Manuka honey is a type of honey native to New Zealand.
It’s produced by bees who pollinate the flower Leptospermum scoparium, commonly known as the manuka bush.
Manuka honey’s antibacterial properties are what set it apart from traditional honey.
Methylglyoxal is its active ingredient and likely responsible for these antibacterial effects.
Additionally, manuka honey has antiviral, anti-inflammatory and antioxidant benefits.
In fact, it has traditionally been used for wound healing, soothing sore throats, preventing tooth decay and improving digestive issues.
The compounds and properties found in Manuka honey include the following:
- methylglyoxal, an antibacterial compound
- DHA, an omega-3 acid
- leptosperin, a natural chemical in the nectar of the Manuka plants
- amino acids
- low pH (acidity)
Does manuka honey for acne work?
There is little research on Manuka honey as a treatment for acne, but it may offer some benefits when treating skin conditions.
Some research from 2014 indicates that honey has antimicrobial properties, anti-inflammatory benefits, and promotes wound healing.
Proponents of Manuka honey for acne think it helps treat acne due to the following:
According to the same study, antioxidants in honey produce anti-inflammatory effects.
Anti-inflammatory agents may reduce localized inflammation that develops with acne.
Manuka honey has an antimicrobial effect, which means it may destroy microorganisms, such as bacteria.
Bacteria can infect the pores and contribute to acne. Research indicates that Manuka honey may suppress about 60 species of bacteria, including antibiotic-resistant pathogens.
The high sugar content in honey may also play a role in preventing the growth of microbes.
Manuka honey is considered hygroscopic, which means it draws moisture out of the bacteria. Without water, bacteria cannot survive.
According to one study, Manuka honey may promote wound healing because of several factors.
Manuka honey has a low pH and lowering the pH of a wound can speed up the healing process.
Honey also draws moisture out of the wound, helping it to stay clean and dry. The antibacterial effects of Manuka honey can also help wounds remain free of bacteria.
How to use Manuka honey for acne
People can use Manuka honey for acne can in many ways, including:
As a spot treatment
Try dabbing a small amount of Manuka honey on a pimple and leaving it on to dry.
As a mask
Make a Manuka honey mask by mixing the honey with lemon juice to create a paste. Apply the paste to the face as a mask for about 15 minutes or until it dries. Then rinse the mask off using warm water.
As a cleanser
Massaging a pea-sized amount of Manuka honey into the skin for a minute and then rinsing it off can help cleanse the face.
Other uses for Manuka honey
Additional research on Manuka honey is needed to state its effectiveness conclusively in treating certain conditions, but it may be helpful for treating more than just acne.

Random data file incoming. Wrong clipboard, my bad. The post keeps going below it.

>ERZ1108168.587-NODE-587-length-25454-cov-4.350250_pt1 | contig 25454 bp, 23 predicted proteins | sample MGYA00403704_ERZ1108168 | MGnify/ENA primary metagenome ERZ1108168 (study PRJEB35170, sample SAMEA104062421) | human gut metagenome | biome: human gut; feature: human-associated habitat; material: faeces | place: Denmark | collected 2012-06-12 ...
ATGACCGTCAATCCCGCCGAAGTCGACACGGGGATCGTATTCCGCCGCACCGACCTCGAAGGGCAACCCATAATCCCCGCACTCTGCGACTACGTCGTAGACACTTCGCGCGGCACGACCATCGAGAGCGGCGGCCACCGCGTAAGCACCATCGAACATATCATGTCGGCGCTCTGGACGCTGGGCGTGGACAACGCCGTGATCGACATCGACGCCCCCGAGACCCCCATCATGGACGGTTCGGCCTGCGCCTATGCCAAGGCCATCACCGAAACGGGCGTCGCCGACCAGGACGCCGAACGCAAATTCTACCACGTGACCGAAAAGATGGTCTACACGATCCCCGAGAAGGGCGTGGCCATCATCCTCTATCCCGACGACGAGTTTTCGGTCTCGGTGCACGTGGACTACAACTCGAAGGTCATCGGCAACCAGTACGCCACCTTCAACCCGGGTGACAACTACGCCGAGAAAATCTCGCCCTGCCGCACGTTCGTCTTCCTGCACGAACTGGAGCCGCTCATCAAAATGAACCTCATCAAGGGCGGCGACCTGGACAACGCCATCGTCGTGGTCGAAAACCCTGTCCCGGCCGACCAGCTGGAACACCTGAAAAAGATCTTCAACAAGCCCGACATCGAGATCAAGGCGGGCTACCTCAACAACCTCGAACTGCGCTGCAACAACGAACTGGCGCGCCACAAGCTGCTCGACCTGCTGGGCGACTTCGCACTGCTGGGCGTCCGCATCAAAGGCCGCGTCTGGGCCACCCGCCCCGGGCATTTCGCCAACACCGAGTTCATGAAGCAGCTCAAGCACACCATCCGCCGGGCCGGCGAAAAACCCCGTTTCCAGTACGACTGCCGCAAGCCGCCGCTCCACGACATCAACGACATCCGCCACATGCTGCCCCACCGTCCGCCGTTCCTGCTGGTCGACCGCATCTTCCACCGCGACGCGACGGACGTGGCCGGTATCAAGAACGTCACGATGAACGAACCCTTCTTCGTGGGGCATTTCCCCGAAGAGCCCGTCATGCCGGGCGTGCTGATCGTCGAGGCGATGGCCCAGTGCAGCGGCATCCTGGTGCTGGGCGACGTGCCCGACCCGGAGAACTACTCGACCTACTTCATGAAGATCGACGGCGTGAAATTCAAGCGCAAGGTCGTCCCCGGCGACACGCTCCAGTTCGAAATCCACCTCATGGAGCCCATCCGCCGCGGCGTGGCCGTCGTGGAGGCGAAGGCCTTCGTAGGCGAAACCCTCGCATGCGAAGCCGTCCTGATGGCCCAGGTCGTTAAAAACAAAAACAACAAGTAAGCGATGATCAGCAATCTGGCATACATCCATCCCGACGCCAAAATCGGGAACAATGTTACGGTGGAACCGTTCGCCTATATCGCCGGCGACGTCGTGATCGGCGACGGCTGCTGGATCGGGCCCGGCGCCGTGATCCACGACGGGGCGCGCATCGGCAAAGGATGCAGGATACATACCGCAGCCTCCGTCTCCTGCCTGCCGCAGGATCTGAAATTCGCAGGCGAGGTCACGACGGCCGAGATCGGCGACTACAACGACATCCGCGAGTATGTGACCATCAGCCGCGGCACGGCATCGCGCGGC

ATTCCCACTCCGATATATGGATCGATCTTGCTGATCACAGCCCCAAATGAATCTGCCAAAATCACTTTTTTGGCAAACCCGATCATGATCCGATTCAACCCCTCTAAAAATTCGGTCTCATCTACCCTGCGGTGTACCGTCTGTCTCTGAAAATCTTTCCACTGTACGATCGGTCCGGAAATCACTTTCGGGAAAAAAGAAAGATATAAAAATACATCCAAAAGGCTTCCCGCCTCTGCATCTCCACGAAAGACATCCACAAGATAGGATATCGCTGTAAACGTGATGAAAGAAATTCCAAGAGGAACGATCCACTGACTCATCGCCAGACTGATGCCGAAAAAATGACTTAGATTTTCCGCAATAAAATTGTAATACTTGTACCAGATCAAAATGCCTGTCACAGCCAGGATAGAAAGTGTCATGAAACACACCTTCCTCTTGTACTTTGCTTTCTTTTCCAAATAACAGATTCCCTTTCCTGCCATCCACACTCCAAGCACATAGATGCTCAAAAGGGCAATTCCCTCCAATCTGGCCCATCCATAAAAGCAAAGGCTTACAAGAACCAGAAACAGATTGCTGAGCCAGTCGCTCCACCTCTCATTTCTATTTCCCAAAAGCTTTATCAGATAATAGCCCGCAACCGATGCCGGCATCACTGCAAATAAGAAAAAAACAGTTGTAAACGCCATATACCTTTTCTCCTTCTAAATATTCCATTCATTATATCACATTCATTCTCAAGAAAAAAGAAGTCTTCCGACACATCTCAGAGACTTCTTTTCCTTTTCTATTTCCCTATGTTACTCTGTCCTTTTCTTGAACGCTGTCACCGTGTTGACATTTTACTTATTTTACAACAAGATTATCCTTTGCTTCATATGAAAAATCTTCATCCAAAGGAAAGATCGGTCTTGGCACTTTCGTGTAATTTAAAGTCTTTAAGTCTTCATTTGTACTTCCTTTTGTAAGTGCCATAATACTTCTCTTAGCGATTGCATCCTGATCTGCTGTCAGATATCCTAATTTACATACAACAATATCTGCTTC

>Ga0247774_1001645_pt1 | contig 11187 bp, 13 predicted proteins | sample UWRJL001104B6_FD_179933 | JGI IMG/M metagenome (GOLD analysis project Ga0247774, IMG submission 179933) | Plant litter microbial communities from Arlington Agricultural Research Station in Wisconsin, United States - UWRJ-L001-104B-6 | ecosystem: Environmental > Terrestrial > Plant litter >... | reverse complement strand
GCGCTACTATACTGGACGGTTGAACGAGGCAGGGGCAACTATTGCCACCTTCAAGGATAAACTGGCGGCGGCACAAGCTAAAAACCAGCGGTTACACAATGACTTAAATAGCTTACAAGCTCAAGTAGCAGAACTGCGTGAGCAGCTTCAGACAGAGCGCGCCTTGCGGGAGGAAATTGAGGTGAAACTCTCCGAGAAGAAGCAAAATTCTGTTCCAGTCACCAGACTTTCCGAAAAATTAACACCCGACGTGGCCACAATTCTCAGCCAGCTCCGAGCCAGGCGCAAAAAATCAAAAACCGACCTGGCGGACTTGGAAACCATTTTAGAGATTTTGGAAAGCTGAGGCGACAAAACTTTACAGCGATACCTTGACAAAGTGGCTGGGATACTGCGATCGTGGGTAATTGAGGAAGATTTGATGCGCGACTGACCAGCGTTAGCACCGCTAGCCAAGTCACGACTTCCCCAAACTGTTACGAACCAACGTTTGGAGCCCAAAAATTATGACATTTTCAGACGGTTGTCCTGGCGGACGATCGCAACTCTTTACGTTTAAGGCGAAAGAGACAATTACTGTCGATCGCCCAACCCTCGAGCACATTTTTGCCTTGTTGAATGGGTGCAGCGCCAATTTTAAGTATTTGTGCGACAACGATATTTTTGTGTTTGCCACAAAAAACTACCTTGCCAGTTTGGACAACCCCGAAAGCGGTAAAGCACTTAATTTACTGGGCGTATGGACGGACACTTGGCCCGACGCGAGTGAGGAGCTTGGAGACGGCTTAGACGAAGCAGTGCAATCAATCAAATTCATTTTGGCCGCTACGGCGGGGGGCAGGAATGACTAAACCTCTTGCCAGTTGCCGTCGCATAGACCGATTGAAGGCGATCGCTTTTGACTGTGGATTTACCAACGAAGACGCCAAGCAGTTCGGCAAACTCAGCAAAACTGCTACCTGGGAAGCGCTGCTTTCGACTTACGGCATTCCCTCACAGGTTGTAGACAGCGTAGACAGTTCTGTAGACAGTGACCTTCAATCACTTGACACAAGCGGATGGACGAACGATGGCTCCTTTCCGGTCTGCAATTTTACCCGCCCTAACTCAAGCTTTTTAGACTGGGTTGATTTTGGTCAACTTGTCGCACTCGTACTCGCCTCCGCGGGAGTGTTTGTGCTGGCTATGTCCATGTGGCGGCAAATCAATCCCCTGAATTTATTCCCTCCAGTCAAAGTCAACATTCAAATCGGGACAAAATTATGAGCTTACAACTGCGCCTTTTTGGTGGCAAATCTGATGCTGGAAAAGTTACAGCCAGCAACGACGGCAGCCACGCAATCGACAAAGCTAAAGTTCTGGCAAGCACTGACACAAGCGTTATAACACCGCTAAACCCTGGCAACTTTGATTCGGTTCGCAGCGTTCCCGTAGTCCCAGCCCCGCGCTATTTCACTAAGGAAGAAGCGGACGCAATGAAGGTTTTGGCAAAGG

Manuka honey can be used as a complementary remedy for the following:
Not only might Manuka honey speed up healing, but it is also thought to inhibit microorganisms and bacteria that can infect cuts.
Manuka honey appears to be useful in treating scars. One study, which used an animal model, found that less scar tissue developed when Manuka honey was used on wounds compared to when the wounds were left to heal on their own.
Manuka honey may also be helpful in treating burns. Research indicates that Manuka honey may inhibit bacterial growth and enhance tissue regeneration, which are both essential for healing burns.
There are a few things to keep in mind when using Manuka honey. If using Manuka honey for acne, it is important to understand that the antibacterial activity varies among batches.
The Unique Manuka Factor (UMF) system was developed to grade the antimicrobial activity of a batch of Manuka honey.
The honey is graded on a scale of 5 to 20. The UMF is based on three compounds that naturally occur in the honey: DHA, leptosperin, and methylglyoxal.
When Manuka honey has a high UMF, it means it contains a high number of these compounds, which indicates that it has stronger antibacterial properties.
It is also possible to have an allergic reaction to Manuka honey. Before using it as an acne treatment, it is best to do a spot test.
To do a spot test, dab a small amount of honey on the inside of the arm. If there are no signs of an allergy after 24 hours, it is likely safe to use. Signs of an allergic reaction include itching, hives, and redness.
More research is needed to determine the effectiveness of Manuka honey in treating acne. However, due to its antibacterial properties, wound healing ability, and anti-inflammatory effect, it may be a useful treatment for some people.
Although other treatments for acne are available, including laser therapy and oral antibiotics, they are not effective for everyone. Manuka honey may provide a natural and safe alternative.
Using good quality Manuka honey is essential. Manuka honey is available for purchase in some health food stores or online.